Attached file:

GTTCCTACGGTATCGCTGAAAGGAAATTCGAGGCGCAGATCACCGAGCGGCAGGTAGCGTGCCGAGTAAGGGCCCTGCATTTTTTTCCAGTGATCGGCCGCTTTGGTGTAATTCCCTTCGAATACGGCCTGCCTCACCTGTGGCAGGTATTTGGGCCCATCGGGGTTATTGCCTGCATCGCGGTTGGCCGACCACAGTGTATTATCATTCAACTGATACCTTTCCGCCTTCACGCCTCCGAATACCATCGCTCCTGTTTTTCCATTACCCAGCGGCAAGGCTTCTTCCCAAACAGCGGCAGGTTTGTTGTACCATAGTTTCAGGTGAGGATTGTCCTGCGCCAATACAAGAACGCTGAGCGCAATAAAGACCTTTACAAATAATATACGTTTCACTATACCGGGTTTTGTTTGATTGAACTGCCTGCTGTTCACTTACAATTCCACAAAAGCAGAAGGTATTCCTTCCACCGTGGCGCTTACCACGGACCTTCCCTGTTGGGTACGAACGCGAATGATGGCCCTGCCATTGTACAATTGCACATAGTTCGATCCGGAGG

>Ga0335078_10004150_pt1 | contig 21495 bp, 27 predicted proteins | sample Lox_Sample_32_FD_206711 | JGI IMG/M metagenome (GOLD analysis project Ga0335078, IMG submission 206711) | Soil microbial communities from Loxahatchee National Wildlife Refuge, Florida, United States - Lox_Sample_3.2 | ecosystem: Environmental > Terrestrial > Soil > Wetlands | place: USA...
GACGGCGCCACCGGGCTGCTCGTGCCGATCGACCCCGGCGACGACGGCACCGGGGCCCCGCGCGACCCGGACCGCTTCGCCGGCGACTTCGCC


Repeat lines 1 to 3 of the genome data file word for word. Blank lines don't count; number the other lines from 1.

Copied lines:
GTTCCTACGGTATCGCTGAAAGGAAATTCGAGGCGCAGATCACCGAGCGGCAGGTAGCGTGCCGAGTAAGGGCCCTGCATTTTTTTCCAGTGATCGGCCGCTTTGGTGTAATTCCCTTCGAATACGGCCTGCCTCACCTGTGGCAGGTATTTGGGCCCATCGGGGTTATTGCCTGCATCGCGGTTGGCCGACCACAGTGTATTATCATTCAACTGATACCTTTCCGCCTTCACGCCTCCGAATACCATCGCTCCTGTTTTTCCATTACCCAGCGGCAAGGCTTCTTCCCAAACAGCGGCAGGTTTGTTGTACCATAGTTTCAGGTGAGGATTGTCCTGCGCCAATACAAGAACGCTGAGCGCAATAAAGACCTTTACAAATAATATACGTTTCACTATACCGGGTTTTGTTTGATTGAACTGCCTGCTGTTCACTTACAATTCCACAAAAGCAGAAGGTATTCCTTCCACCGTGGCGCTTACCACGGACCTTCCCTGTTGGGTACGAACGCGAATGATGGCCCTGCCATTGTACAATTGCACATAGTTCGATCCGGAGG

>Ga0335078_10004150_pt1 | contig 21495 bp, 27 predicted proteins | sample Lox_Sample_32_FD_206711 | JGI IMG/M metagenome (GOLD analysis project Ga0335078, IMG submission 206711) | Soil microbial communities from Loxahatchee National Wildlife Refuge, Florida, United States - Lox_Sample_3.2 | ecosystem: Environmental > Terrestrial > Soil > Wetlands | place: USA...
GACGGCGCCACCGGGCTGCTCGTGCCGATCGACCCCGGCGACGACGGCACCGGGGCCCCGCGCGACCCGGACCGCTTCGCCGGCGACTTCGCC